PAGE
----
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This Entrepreneur Shares The Formula He Used To Create Several Billion Dollar Companies

This Entrepreneur Shares The Formula He Used To Create Several Billion Dollar Companies

by Manuela
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Kevin Ryan is one of those startup titans, that when anyone hears he is raising money for a new company, they want it. With over $700M in capital raised, across 40 plus fundraising rounds and one of his exits going to Google for a cool $3B, he knows a thing or two about the startup game. In fact, he is considered one of the godfathers of the NYC startup ecosystem.

I had the great pleasure of an exclusive interview with Kevin Ryan in one of our recent episodes of the Dealmakers Podcast. He was incredibly generous and transparent in sharing his experiences from the trenches, and his secret sauces for building, structuring, funding and exiting new ventures (listen to the full episode here).

The Godfather of NYC Startups

When Kevin joined DoubleClick in 1996 there really weren’t any startups in New York City. There weren’t any talented people to hire with startup experience.

Fast forward a few years and 34 people became CEOs of new ventures. DoubleClick was bought by Google for over $3B. Other companies started and exited by Kevin include Business Insider, which got acquired for $450M, and Gilt which sold to Saks for $250M.

In the last five years Kevin says that “we have seven companies that are worth more than $100 million started by ex-Gilt people. And the seven Gilt companies already are worth about $2 billion combined.” VCs have a lot of respect for these CEOs and ventures, and the impact they are having on the ecosystem in NY.

He is certainly not done building companies, helping them get funded or strategizing substantial exits either.

When I asked him about the state of the market and outlook in our interview his reply was, “there’s a big difference between 1999 and today. I’ll say this definitively, there is no bubble today at all. Absolutely not. Capital will be tougher to get at some point, no question. Markets will get tougher. So I think it’s good to be cautious and have a little bit more money right now because of all these but you also know you just got to go forward because if you’re going to be super cautious and I’m competing with you, I’ll be more aggressive and you’ll be behind.”

Testing New Business Ideas

How does this startup veteran keep on coming up with new entrepreneurial ideas? How does he keep choosing winners?

Kevin says he is always thinking. Always looking for problems to solve. Where things take too long and people are underserved. A luxury he has given himself by choosing to implant others as CEOs to operate most of his startup ventures.

In terms of the industries he likes right now, Kevin told DealMakers listeners that “in general financial services, healthcare and education are still three of the biggest areas where there are startups but there’s still many, many large companies with bad products and there’ll be opportunities for people. So those are three good sectors.”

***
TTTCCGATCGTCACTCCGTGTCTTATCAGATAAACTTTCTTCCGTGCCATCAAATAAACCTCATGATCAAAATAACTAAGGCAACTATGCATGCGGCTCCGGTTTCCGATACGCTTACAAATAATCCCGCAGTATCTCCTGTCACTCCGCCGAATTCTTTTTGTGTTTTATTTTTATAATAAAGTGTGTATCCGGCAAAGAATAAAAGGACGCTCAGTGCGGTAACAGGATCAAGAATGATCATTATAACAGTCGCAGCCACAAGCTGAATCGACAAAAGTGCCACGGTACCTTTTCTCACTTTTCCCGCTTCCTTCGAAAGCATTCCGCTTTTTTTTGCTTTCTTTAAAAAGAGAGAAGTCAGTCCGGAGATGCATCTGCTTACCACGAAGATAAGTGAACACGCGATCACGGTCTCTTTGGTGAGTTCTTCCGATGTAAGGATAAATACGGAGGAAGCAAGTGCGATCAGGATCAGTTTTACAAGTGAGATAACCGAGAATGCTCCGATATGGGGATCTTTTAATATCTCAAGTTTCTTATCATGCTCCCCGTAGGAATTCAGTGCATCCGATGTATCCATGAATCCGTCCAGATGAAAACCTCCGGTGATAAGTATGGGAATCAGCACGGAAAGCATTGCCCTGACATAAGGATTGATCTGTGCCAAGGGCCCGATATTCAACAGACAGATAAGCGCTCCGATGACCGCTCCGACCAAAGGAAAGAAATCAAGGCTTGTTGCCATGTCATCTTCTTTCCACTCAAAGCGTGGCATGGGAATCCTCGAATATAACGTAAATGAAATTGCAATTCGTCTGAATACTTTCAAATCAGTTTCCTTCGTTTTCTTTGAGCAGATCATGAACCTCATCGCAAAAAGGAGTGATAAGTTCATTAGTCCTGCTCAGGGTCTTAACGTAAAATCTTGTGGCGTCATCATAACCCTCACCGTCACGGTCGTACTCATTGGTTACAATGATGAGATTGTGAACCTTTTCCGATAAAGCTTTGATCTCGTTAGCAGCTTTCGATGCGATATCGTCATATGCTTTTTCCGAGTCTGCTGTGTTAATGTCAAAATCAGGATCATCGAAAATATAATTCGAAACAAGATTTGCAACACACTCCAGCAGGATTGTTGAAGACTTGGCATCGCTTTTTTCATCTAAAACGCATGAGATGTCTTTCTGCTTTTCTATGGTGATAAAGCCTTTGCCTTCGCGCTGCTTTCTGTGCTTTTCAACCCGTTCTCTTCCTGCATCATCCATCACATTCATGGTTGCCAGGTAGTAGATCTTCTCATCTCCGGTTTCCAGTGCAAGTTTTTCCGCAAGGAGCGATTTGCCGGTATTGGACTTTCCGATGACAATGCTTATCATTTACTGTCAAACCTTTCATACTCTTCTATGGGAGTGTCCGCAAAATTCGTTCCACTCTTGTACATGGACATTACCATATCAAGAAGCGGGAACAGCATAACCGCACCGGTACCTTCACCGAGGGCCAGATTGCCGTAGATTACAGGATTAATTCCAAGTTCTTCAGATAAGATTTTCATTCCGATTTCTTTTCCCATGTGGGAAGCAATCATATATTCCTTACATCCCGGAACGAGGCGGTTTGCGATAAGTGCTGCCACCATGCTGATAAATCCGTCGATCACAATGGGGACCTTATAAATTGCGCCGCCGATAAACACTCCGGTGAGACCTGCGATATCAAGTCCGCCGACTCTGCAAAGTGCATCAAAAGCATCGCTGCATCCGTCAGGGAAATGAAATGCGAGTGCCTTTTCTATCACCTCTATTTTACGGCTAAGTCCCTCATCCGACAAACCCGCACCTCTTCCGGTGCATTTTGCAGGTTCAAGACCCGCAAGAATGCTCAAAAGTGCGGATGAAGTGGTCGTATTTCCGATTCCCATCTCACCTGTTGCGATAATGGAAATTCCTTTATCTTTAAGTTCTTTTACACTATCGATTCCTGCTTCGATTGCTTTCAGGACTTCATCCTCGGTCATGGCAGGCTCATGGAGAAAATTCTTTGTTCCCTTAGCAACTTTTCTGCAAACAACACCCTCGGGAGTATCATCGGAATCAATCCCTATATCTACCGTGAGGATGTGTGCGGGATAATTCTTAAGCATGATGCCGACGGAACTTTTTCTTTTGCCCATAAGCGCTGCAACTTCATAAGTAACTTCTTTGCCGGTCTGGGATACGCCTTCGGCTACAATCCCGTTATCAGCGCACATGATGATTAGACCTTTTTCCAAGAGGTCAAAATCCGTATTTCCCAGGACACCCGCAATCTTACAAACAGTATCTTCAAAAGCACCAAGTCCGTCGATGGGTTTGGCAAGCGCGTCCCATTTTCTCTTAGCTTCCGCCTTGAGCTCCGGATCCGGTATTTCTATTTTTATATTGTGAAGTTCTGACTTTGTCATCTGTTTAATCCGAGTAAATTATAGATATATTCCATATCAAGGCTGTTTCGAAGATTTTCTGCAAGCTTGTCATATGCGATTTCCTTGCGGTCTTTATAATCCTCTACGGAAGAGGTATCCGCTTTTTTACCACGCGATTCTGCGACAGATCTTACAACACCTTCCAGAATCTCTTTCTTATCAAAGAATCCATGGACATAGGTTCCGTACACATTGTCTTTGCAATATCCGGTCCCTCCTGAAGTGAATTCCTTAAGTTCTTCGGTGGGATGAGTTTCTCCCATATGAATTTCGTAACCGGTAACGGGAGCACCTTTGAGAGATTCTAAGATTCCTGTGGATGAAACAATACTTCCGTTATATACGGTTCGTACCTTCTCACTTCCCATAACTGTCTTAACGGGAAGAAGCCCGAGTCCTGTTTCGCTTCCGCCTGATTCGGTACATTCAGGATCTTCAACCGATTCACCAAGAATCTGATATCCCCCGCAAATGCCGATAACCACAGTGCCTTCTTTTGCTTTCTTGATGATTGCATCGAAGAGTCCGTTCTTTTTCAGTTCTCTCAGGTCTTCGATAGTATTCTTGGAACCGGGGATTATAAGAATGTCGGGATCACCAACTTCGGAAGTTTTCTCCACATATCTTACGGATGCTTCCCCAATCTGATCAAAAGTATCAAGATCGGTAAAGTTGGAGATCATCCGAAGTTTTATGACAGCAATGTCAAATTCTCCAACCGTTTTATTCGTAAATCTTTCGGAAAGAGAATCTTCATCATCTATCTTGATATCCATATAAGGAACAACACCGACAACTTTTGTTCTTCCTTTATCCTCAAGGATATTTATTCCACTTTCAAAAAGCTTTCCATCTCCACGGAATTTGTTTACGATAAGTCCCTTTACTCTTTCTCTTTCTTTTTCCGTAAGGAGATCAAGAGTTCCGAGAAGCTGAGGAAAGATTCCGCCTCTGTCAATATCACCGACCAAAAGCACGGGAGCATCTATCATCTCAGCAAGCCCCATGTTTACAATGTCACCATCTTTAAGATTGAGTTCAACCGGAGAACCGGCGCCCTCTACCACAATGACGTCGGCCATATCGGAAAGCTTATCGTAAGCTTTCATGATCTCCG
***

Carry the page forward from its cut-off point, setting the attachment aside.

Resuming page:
When incubating new startups Kevin’s approach is to “generally decide within the next 30 days you know maximum 60 days whether I’m going do it or not. And so if I decide I’m going to do it, I never put together financial model even though I’m a former CFO. I really have to just understand the consumer whether that’s a B2B or a consumer-consumer. I just have to understand what’s going through that person’s mind, what are the challenges, what are the problems. So it really involves a lot of interviews of people.” Then if it’s a go, it’s on to hiring the team to make it happen.

The decision to go for it comes down to just three things:

  1. It has to be a big market so it’s interesting enough. It has to feel like there is a billion dollar opportunity there. You’re not always going to get there but you know, if it works, it’s that big.
  2. Is there a clear vision of product that can be built?
  3. Is there a constraint? Is there some reason you can’t build this?

He also recommends to make sure it is interesting enough for you, for a long enough period of time. You may be involved in that business for 10 years. For example; he has lost interest in Ad Tech. If you can’t commit to 10 plus years in a startup as a founder or funder, don’t do it.

When you are testing his key metrics are:

  • Do customers really like it?
  • Are they coming back?
  • Are your first five customers very happy?
  • Is traffic growing without marketing?

You should be able to measure this within four months. Yet, contrary to many perceptions among entrepreneurs today, Kevin isn’t a big fan of blowing a lot on marketing. He says you are going to get the word out and do a little bit of PR. You might even buy a few keywords to generate your first 10,000 site visitors. By then he believes it should be growing from there.

Surprisingly, he told our audience that “Business Insider never spent $1 in marketing in the history of the company and now it’s probably getting close to 200 million uniques. And Gilt got to $100 million in revenue with very, very little marketing.”

When it comes to super-sizing growth and raising capital Kevin Ryan tells us that typically comes after he’s put in over half a million dollars, there is a team and product, and proof points.

Timing Your Fundraising Rounds & The Role of the Chairman

Kevin lays out his detailed timeline countdown for raising money strategically and putting together pitch decks in this podcast episode. As well as as how to choose and work with CEOs, and the time of investors founders should be trying to work with.

Listen in to the full podcast episode for all the details, as well as how to contact him directly with your ideas and questions (listen to the full episode here).



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